The Obama administration says it will add Greek yogurt to school lunch menus as a healthy food option loaded with protein.

The U.S. Department of Agriculture announced on Monday that it was seeking to buy Greek yogurt for schools participating in a federally subsidized school lunch program, as a way to improve the nutritional value of school lunch faire.

But given the short shelf life of Greek yogurt, the administration will introduce the new item first in Arizona, Idaho, New York, and Tennessee, to test distribution systems. The states "represent different regions of the country with varying proximity to yogurt manufacturers and will help test distribution through different warehousing models," a spokesman for the department told reporters.

Sen. Charles Schumer, a democrat from New York, lauded the decision that he has advocated since last June. "Schools in New York, and the other three states participating in the pilot, will soon see that Greek yogurt is an affordable and nutritious high-protein option for their menus," he said. The decision is "a boon for New York yogurt and dairy industries, and it's beneficial for the health of our kids."

Although not one of the biggest players on the K Street lobbying scene in Washington, D.C., the New York-based Chobani producer of Greek yogurt has paid $80,000 to Cornerstone Government Affairs, a lobbying group, to petition Congress on the issue, The Hill reported. The lobbying campaign began last year after Schumer first approached the administration.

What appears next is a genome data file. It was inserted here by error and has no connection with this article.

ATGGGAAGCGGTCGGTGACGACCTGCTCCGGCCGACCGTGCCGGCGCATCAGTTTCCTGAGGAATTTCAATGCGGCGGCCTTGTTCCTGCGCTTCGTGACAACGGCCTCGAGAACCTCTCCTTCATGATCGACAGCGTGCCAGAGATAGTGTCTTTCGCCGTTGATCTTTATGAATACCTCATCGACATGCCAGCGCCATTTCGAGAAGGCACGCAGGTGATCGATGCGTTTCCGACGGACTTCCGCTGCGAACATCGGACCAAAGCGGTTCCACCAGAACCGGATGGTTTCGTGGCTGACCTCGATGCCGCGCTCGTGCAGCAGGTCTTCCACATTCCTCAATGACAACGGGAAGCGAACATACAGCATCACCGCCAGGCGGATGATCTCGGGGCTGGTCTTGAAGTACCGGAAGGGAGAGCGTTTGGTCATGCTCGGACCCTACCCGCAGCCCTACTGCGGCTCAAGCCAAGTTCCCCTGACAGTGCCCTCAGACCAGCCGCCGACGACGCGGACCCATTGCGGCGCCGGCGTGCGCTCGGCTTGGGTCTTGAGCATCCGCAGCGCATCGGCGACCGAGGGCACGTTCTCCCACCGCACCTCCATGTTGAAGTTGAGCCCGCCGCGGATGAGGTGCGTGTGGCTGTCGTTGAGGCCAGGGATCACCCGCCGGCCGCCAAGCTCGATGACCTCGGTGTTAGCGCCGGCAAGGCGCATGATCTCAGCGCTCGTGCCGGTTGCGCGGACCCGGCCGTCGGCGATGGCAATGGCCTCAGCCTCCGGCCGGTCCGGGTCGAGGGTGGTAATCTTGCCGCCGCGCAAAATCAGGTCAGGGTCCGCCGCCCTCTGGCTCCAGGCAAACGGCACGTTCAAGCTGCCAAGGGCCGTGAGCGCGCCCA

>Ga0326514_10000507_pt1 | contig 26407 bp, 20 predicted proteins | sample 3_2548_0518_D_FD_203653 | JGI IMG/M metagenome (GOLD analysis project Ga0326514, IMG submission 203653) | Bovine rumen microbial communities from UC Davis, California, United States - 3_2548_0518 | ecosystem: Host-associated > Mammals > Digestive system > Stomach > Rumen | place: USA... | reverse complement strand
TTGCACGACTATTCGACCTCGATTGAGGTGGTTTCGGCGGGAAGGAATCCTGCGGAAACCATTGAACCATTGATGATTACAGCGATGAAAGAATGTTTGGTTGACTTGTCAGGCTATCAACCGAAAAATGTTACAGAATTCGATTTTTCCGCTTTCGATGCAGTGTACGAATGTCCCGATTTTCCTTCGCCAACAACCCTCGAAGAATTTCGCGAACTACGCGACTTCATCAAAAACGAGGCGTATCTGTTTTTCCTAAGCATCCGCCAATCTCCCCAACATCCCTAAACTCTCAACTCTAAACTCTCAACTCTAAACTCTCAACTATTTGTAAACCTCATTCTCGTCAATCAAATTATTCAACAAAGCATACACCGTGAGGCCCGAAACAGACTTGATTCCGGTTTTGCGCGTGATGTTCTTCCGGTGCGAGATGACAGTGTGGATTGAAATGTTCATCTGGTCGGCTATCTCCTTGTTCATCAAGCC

Chobani owns the largest yogurt manufacturing plant in the world, located in Twin Falls, Idaho. "By offering this nutritious and tasty option to children in schools, it will help fuel their growing minds and bodies and support the development of healthy, balanced eating habits," a company spokesman told reporters.

The Greek yogurt will be distributed to schools in the four states that participate in the National School Lunch Program, once the department finds a distributor, which may or may not be Chobani. The federal program helps to feed more than 31 million schoolchildren in America everyday, according to 2011 statistics.

The administration will evaluate the yogurt plan in December, deciding whether to distribute the product to all states participating in the program.

High in protein, the yogurt is often made from enriched milk with reduced water content, and often with no added fats. The industry is growing in Western countries and has reached $4.1 billion in annual business.